Research with Archives
Archives house original documents and materials and contain many primary sources to can help you understand more about a historical period and its context.
FINDING ARCHIVAL MATERIALS
Archival materials include documents, diaries, letters, photographs, scrapbooks and other materials created during or shortly after the events they discuss. Archivists organize these materials and create a finding aid to help researchers identify and locate materials relevant to their project. Some finding aids detail each item in a collection, but most provide only a general description of what the collection holds.
For definitions of archival terms, see A Glossary of Archival and Records Terminology.
Archives at UNE
We are home to several archival collections here at UNE.
- The Maine Women Writers Collection
- The New England Osteopathic Heritage Center
- University History Collections
- Special Collections & Archives
Search UNE Archives
The archives are located in our Portland Campus and Biddeford Campus Libraries. Visit during open hours or by appointment.
Books & Periodicals
To find books & periodicals in our archival collections use the advanced search and limit the location to the collection name. Search for terms such as: archives, correspondence, description and travel, diaries, early works, or personal narratives.
You can find a wide array of digitized material on nearly every subject at repositories across the country. Some reputable sources for historical material include:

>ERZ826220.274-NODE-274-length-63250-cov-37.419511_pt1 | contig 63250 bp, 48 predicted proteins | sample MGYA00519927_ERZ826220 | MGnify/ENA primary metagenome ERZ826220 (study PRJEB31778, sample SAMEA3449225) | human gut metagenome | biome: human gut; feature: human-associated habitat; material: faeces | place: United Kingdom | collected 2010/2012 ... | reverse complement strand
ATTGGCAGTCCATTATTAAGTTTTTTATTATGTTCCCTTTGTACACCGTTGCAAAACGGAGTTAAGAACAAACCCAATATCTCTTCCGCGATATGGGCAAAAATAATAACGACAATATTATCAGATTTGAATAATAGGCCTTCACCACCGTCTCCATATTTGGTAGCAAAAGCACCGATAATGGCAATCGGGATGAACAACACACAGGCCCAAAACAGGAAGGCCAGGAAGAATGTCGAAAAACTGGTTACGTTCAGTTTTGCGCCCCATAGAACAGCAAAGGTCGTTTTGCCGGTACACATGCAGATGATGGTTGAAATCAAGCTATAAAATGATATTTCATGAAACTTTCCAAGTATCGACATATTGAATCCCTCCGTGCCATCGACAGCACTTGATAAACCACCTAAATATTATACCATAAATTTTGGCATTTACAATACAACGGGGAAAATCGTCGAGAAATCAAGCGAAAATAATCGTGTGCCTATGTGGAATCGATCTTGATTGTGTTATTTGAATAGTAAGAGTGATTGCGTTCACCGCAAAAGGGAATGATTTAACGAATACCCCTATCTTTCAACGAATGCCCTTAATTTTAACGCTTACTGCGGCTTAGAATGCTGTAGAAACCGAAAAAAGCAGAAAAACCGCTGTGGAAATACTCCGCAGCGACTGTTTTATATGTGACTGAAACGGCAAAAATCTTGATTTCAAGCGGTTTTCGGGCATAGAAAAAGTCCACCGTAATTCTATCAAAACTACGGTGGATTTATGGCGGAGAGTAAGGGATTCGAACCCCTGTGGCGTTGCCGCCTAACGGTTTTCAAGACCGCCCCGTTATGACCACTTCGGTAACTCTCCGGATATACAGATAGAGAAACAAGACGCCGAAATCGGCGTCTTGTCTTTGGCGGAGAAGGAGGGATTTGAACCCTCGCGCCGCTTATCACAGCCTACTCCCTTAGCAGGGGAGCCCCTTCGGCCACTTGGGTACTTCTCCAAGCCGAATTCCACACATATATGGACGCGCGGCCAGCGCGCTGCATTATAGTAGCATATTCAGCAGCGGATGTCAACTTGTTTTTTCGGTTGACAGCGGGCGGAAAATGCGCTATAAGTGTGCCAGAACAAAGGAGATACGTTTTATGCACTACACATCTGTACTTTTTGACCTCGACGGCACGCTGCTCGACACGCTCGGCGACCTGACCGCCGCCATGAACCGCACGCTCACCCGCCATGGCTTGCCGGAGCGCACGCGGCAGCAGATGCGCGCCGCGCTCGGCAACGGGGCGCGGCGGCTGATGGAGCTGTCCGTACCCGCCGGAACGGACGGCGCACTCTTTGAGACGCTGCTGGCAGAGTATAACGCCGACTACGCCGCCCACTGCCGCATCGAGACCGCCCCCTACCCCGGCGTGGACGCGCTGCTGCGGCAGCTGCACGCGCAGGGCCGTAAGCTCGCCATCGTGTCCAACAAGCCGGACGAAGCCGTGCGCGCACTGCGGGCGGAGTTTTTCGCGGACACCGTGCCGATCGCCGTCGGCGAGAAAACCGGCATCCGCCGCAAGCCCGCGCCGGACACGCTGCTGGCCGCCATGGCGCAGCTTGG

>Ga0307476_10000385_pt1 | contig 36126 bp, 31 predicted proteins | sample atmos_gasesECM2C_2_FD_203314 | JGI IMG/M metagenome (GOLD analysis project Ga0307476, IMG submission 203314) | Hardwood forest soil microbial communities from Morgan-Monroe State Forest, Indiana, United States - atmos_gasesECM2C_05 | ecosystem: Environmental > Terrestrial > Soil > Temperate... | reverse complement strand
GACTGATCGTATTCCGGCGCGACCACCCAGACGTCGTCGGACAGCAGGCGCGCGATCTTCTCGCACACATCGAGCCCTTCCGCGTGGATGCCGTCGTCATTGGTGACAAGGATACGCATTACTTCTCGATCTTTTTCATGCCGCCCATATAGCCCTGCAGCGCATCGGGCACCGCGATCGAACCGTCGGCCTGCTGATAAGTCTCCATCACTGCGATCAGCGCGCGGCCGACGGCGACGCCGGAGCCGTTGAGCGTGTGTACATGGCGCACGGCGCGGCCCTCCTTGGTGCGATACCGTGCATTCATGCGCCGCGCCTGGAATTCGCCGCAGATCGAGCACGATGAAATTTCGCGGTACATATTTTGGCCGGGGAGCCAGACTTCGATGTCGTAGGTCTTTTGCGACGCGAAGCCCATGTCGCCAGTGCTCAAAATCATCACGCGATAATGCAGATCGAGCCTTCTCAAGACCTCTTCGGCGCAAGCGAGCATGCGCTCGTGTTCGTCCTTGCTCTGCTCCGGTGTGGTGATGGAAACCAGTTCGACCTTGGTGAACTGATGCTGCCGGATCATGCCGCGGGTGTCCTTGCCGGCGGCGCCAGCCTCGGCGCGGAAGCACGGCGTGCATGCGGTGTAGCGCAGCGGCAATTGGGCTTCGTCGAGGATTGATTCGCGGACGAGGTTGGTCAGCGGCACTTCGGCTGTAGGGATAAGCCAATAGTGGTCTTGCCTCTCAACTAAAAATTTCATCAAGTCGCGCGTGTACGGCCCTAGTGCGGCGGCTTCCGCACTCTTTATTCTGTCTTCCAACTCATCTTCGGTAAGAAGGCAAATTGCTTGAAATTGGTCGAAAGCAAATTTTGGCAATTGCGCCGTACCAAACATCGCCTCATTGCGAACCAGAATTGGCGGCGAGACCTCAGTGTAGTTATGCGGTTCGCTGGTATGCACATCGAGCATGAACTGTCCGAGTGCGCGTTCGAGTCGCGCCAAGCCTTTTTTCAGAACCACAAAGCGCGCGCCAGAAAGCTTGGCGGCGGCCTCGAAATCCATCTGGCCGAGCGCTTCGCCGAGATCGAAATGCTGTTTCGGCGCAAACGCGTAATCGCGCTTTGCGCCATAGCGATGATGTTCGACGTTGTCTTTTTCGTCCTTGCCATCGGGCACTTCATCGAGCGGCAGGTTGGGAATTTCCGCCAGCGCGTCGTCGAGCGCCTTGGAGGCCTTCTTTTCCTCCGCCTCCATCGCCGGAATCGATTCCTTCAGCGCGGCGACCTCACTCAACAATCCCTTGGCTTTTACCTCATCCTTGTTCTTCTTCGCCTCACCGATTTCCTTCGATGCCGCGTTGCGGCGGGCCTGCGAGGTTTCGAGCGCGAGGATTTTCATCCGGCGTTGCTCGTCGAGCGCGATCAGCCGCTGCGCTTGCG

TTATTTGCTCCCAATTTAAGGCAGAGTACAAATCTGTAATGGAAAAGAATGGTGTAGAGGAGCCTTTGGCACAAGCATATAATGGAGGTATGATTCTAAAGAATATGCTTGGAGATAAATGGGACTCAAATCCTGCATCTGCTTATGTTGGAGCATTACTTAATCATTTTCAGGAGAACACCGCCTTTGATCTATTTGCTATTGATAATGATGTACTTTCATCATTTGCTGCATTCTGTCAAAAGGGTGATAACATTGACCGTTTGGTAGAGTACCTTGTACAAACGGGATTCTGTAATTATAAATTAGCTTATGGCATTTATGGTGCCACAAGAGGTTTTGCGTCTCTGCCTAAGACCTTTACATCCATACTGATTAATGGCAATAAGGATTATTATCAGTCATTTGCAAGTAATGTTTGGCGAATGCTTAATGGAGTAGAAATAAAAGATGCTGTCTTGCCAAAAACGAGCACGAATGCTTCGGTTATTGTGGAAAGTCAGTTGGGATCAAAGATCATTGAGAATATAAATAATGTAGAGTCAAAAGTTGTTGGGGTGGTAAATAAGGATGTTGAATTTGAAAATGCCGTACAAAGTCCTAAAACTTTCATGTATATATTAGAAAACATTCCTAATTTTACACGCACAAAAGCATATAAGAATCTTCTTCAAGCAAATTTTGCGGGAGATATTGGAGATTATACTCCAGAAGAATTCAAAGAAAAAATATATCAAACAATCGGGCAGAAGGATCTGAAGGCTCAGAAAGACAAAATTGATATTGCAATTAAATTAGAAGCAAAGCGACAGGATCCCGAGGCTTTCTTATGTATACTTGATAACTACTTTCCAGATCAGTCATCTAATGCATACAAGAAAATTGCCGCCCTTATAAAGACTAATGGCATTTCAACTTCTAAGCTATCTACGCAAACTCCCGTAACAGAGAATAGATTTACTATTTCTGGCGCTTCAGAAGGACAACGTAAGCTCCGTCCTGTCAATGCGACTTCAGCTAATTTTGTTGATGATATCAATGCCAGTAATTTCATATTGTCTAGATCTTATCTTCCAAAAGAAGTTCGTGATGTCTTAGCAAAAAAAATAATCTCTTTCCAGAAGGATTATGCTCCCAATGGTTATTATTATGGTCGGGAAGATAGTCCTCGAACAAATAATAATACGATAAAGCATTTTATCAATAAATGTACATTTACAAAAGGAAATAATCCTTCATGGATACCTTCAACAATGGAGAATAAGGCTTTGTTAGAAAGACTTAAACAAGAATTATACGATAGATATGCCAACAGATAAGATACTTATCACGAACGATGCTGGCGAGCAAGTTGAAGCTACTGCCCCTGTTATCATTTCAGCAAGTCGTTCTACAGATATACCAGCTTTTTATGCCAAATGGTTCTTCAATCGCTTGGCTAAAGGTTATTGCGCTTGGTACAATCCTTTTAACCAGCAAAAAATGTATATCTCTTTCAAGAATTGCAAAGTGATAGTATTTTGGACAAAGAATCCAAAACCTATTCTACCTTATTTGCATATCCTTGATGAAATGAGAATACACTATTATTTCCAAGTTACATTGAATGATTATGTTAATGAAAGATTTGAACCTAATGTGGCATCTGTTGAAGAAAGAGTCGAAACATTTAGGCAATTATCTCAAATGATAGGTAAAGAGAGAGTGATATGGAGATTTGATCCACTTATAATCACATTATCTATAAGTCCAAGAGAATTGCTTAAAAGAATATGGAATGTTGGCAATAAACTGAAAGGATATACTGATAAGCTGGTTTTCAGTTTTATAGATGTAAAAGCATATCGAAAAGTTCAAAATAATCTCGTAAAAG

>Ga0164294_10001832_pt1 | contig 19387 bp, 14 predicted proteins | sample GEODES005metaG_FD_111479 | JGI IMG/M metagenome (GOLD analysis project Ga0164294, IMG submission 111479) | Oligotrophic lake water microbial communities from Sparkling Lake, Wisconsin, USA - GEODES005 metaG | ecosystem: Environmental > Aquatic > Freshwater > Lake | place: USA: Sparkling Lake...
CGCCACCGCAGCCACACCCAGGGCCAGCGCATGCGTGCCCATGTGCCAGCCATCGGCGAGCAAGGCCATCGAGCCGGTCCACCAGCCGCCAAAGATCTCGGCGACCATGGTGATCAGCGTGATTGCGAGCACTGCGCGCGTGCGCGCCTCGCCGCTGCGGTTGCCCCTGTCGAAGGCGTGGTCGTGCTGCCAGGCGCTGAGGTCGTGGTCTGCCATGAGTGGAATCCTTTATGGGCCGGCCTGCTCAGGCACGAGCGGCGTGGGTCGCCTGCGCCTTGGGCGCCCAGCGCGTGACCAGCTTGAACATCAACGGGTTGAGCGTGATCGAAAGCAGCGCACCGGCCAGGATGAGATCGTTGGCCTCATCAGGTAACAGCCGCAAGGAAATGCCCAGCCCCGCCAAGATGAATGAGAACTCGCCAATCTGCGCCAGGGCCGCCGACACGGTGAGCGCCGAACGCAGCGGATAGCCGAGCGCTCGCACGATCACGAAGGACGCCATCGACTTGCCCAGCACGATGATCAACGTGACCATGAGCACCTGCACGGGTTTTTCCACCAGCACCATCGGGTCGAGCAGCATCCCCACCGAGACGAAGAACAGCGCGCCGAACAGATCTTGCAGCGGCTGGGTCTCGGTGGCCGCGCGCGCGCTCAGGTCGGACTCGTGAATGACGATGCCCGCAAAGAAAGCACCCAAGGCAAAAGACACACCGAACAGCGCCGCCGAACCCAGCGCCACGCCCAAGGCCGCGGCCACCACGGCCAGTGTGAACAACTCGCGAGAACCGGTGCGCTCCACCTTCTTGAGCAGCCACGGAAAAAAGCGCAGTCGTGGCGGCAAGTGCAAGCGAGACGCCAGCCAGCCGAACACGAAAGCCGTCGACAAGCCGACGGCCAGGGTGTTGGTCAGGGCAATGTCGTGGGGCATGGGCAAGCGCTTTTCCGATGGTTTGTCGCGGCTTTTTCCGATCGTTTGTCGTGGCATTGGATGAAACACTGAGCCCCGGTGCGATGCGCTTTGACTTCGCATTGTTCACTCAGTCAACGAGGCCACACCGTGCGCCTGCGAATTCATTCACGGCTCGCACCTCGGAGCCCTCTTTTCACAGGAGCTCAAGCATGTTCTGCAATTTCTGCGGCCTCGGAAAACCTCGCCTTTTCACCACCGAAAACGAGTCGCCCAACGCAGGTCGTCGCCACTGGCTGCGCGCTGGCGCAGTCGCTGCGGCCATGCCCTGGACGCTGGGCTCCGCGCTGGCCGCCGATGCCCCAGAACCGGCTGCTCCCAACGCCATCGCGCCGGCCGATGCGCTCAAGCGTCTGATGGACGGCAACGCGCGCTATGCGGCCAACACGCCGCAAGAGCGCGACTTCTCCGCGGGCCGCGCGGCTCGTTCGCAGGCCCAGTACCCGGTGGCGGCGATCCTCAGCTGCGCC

- Library of Congress
- Smithsonian Libraries
- Digital Public Library of America
- New York Public Library
- Maine Memory Network
- Internet Archive
- LGBTQ Oral History Hub
If the material you are interested in has not been digitized, you may need to visit the archives. Contact the archivist of the collection you would like to visit so that you can be sure that the material you want to see is available. Most welcome all levels of research questions, and visitors from casual users to post-doctoral scholars.
If you are unable to visit the archives contact the archivist to discuss this possibility of having material digitized.
USING ARCHIVES IN YOUR RESEARCH
Researchers use archival materials to understand the past and craft narratives to contextualize historical events, movements and ideas. Look at a primary source and ask:
- What is it? Who created it?
- When and where was it created?
- How was it made? What evidence is contained in the object?
- Why might this have been created? Who was the intended audience?
- What else do you need to know to understand it?
- What sources might help to contextualize this object?
- How does this object support my research?
Citing Primary Sources
To cite items from our collections, the general format is:
[Item], [Collection Name], [Collection], University of New England, [Campus Location], Maine.
Example: Letter to Gilbert Tracy (1902), Elizabeth Akers Allen papers, Maine Women Writers Collection, University of New England, Portland, Maine.
QUESTIONS & HELP
If you have questions on this, or another, topic, contact a librarian for help!
For information about UNE’s archival collections see the collection website.